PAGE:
Searching for the face of Bhutan

I wish lived in a different, less politically-correct age, so I could write like
Norman Lewis, who wrote that “The mulatta girls of Havana were seen to flaunt
the biggest posteriors and the narrowest waists in the world”.
I’d write
that in this queue, waiting to check in to the flight to Paro, there are
Indians – plump, handsome little men doing business in the perfume trade. And
there are Asians: Louis Vuitton-toting Japanese, Chinese from Shenzen.  And then there are those whose faces are
blurred by geography: a group of people who look like they’ve been mashed
between the two super-countries of India and China.
Dark skin and
full lips of an Asian face, but straight narrow noses and small eyes, the eyes
of a mountain race who were born closer to the sun than the rest of us.
The check-in counter
is down the back of Bangkok airport, along with Uzbekistan and Israeli
air, but the airport is eerily deserted. Amongst the luggage, I count 15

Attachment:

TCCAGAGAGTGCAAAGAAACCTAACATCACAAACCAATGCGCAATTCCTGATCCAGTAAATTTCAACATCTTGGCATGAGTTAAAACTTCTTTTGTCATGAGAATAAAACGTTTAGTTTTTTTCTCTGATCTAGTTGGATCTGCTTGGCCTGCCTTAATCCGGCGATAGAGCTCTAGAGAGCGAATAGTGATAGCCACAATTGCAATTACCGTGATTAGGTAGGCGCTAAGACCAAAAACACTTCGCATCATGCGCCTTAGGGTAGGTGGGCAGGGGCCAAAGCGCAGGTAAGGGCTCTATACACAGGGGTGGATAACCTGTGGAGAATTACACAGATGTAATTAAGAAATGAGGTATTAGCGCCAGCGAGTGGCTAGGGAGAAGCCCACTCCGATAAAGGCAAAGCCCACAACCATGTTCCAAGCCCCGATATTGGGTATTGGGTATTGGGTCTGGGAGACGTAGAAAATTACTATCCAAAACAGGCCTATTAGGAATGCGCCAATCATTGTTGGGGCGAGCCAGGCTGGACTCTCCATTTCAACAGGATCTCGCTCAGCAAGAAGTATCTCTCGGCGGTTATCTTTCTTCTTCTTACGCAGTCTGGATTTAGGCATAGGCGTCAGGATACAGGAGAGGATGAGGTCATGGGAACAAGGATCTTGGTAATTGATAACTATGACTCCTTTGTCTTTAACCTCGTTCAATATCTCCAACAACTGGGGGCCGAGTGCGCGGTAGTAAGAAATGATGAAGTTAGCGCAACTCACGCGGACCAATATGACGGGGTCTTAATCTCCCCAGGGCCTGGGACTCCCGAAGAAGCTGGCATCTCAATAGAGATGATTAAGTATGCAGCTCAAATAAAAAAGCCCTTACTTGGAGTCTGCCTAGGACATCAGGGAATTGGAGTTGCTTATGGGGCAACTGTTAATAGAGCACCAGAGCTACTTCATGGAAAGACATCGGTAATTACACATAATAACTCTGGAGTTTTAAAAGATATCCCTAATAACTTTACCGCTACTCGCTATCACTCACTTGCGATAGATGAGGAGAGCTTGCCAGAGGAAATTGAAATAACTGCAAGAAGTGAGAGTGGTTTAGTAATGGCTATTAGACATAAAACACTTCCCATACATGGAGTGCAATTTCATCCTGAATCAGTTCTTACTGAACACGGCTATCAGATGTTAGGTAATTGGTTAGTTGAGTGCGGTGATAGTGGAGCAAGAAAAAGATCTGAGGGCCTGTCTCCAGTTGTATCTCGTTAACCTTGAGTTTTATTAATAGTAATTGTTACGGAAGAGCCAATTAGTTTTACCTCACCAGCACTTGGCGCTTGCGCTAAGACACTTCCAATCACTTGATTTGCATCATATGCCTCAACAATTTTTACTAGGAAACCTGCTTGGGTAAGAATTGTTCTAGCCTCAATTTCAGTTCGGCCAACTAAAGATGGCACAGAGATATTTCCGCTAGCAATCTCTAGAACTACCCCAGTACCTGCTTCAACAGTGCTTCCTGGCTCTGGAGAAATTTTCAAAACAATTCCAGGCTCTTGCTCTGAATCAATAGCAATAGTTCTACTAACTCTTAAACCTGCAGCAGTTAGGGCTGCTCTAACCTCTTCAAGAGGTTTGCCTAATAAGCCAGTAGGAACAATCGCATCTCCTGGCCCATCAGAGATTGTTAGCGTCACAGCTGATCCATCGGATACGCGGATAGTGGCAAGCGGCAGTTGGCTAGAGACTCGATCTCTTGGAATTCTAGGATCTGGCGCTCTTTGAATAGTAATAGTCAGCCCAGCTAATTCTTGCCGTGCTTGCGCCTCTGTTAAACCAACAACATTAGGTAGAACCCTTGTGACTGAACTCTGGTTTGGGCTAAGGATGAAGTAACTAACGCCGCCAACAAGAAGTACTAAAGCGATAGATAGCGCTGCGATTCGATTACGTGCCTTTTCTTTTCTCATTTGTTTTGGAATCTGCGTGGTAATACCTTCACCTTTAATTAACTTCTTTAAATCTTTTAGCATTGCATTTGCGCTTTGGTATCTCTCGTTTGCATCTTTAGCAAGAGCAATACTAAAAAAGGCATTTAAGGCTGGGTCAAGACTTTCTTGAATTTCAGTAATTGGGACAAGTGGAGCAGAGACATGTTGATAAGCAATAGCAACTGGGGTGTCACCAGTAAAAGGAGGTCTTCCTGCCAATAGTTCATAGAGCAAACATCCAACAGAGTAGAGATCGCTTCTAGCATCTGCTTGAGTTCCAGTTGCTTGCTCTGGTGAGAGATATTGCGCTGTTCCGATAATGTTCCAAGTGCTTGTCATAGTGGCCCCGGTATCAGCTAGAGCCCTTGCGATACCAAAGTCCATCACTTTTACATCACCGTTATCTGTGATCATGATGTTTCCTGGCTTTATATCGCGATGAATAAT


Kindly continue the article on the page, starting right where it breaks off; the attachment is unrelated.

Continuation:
flat-screen tvs and six clear plastic carry bags stuffed with duvets and a
large dog, yelping his distress from his cage.
I can hear
other Australians behind me, some serious cameras slung nonchalantly over
shoulders, but at 5.10am, they’re already talking gear. 
Bhutan, I’m ready.

About the author

Fear is found on a creaking glacier in the Caucasus mountains and joy is encapsulated in the perfect Shanghai dumpling. And while I love a $500-a-night hotel room (who doesn’t?), sometimes the best stories are found in a $20 guesthouse. With an eye always out for good markets and great street eats, I write the travel news and features for the Sydney Morning Herald and Melbourne’s The Age newspapers, and features for whoever else asks. I have a particular soft spot for the wilds of the Middle East, scarves and carpets. My articles and photographs have been published in a range of consumer magazines and newspapers in Australia and abroad.

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